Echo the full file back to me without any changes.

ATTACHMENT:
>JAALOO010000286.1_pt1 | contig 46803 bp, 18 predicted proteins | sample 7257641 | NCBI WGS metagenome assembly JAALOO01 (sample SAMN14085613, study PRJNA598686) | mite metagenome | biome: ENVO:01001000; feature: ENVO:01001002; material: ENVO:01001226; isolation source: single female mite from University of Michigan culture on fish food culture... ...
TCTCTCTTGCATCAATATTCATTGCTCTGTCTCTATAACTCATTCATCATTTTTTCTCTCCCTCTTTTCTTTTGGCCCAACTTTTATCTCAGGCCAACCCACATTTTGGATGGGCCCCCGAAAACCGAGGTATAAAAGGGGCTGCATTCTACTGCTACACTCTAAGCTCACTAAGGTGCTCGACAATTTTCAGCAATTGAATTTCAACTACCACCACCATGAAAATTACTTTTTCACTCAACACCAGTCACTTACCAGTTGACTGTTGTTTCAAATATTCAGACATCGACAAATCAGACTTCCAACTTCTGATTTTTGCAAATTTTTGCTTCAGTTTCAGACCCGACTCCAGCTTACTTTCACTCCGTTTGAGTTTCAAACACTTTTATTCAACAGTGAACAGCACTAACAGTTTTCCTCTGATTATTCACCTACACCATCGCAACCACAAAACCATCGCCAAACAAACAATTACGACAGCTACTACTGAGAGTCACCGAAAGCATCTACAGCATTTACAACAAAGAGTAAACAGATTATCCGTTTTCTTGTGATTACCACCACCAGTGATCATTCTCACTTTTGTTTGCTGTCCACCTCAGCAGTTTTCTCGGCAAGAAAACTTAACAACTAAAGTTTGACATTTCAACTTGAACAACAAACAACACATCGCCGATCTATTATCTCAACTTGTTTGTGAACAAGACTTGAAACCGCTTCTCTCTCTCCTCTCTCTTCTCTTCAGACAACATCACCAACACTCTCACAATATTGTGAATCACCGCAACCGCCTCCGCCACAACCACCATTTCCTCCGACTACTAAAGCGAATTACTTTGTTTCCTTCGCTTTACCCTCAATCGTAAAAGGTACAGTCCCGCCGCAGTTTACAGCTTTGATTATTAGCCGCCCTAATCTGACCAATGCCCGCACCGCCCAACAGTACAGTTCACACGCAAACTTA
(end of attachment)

>JAALOO010000286.1_pt1 | contig 46803 bp, 18 predicted proteins | sample 7257641 | NCBI WGS metagenome assembly JAALOO01 (sample SAMN14085613, study PRJNA598686) | mite metagenome | biome: ENVO:01001000; feature: ENVO:01001002; material: ENVO:01001226; isolation source: single female mite from University of Michigan culture on fish food culture... ...
TCTCTCTTGCATCAATATTCATTGCTCTGTCTCTATAACTCATTCATCATTTTTTCTCTCCCTCTTTTCTTTTGGCCCAACTTTTATCTCAGGCCAACCCACATTTTGGATGGGCCCCCGAAAACCGAGGTATAAAAGGGGCTGCATTCTACTGCTACACTCTAAGCTCACTAAGGTGCTCGACAATTTTCAGCAATTGAATTTCAACTACCACCACCATGAAAATTACTTTTTCACTCAACACCAGTCACTTACCAGTTGACTGTTGTTTCAAATATTCAGACATCGACAAATCAGACTTCCAACTTCTGATTTTTGCAAATTTTTGCTTCAGTTTCAGACCCGACTCCAGCTTACTTTCACTCCGTTTGAGTTTCAAACACTTTTATTCAACAGTGAACAGCACTAACAGTTTTCCTCTGATTATTCACCTACACCATCGCAACCACAAAACCATCGCCAAACAAACAATTACGACAGCTACTACTGAGAGTCACCGAAAGCATCTACAGCATTTACAACAAAGAGTAAACAGATTATCCGTTTTCTTGTGATTACCACCACCAGTGATCATTCTCACTTTTGTTTGCTGTCCACCTCAGCAGTTTTCTCGGCAAGAAAACTTAACAACTAAAGTTTGACATTTCAACTTGAACAACAAACAACACATCGCCGATCTATTATCTCAACTTGTTTGTGAACAAGACTTGAAACCGCTTCTCTCTCTCCTCTCTCTTCTCTTCAGACAACATCACCAACACTCTCACAATATTGTGAATCACCGCAACCGCCTCCGCCACAACCACCATTTCCTCCGACTACTAAAGCGAATTACTTTGTTTCCTTCGCTTTACCCTCAATCGTAAAAGGTACAGTCCCGCCGCAGTTTACAGCTTTGATTATTAGCCGCCCTAATCTGACCAATGCCCGCACCGCCCAACAGTACAGTTCACACGCAAACTTA